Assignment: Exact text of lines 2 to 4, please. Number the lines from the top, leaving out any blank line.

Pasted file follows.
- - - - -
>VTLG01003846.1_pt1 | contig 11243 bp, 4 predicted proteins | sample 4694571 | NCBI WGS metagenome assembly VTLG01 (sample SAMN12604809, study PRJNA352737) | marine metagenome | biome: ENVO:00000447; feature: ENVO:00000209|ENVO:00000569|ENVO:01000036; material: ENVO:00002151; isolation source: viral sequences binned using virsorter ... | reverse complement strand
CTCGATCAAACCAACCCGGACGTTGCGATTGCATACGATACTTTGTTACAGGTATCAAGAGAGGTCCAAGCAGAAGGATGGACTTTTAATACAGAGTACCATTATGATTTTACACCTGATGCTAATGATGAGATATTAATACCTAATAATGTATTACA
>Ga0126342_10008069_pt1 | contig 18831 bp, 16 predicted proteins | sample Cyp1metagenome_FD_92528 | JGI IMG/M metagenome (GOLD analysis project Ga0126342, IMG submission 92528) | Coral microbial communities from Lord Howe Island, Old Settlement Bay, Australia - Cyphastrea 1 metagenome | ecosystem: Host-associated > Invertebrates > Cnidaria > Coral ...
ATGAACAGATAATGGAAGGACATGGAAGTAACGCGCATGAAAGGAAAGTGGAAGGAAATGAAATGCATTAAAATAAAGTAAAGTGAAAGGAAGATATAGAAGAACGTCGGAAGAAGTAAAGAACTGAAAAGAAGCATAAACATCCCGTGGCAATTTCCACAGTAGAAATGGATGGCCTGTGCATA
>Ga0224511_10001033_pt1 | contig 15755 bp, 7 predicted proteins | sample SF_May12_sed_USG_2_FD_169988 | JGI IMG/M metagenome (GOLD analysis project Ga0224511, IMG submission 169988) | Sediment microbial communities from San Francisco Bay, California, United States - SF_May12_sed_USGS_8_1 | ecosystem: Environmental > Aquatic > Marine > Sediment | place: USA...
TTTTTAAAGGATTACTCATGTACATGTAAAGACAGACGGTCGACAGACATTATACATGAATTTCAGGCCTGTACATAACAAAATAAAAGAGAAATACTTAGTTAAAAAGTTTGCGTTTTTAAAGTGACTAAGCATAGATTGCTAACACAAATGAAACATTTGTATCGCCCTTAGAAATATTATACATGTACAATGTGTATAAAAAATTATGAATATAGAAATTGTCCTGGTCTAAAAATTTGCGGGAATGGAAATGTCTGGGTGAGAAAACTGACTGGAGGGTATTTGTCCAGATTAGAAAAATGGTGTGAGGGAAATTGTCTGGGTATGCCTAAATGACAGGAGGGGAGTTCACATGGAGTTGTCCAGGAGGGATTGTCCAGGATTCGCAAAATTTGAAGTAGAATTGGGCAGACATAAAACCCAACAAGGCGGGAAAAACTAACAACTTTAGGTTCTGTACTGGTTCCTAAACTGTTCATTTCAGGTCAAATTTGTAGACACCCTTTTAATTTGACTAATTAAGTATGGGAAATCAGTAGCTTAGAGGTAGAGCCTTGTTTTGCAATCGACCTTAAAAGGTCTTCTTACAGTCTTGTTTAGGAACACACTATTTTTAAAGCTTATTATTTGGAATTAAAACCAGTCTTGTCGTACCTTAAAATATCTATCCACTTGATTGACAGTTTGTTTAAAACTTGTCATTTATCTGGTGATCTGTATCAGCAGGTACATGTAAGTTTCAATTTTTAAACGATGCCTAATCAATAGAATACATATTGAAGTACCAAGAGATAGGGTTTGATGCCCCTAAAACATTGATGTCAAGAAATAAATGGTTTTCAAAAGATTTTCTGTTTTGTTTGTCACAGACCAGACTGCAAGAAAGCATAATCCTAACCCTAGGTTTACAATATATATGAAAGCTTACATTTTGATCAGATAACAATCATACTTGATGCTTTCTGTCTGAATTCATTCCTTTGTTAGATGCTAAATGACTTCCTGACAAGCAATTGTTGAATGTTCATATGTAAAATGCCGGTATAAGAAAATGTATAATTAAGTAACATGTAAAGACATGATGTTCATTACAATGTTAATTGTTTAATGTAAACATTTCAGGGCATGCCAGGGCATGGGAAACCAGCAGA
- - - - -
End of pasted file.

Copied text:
CTCGATCAAACCAACCCGGACGTTGCGATTGCATACGATACTTTGTTACAGGTATCAAGAGAGGTCCAAGCAGAAGGATGGACTTTTAATACAGAGTACCATTATGATTTTACACCTGATGCTAATGATGAGATATTAATACCTAATAATGTATTACA
>Ga0126342_10008069_pt1 | contig 18831 bp, 16 predicted proteins | sample Cyp1metagenome_FD_92528 | JGI IMG/M metagenome (GOLD analysis project Ga0126342, IMG submission 92528) | Coral microbial communities from Lord Howe Island, Old Settlement Bay, Australia - Cyphastrea 1 metagenome | ecosystem: Host-associated > Invertebrates > Cnidaria > Coral ...
ATGAACAGATAATGGAAGGACATGGAAGTAACGCGCATGAAAGGAAAGTGGAAGGAAATGAAATGCATTAAAATAAAGTAAAGTGAAAGGAAGATATAGAAGAACGTCGGAAGAAGTAAAGAACTGAAAAGAAGCATAAACATCCCGTGGCAATTTCCACAGTAGAAATGGATGGCCTGTGCATA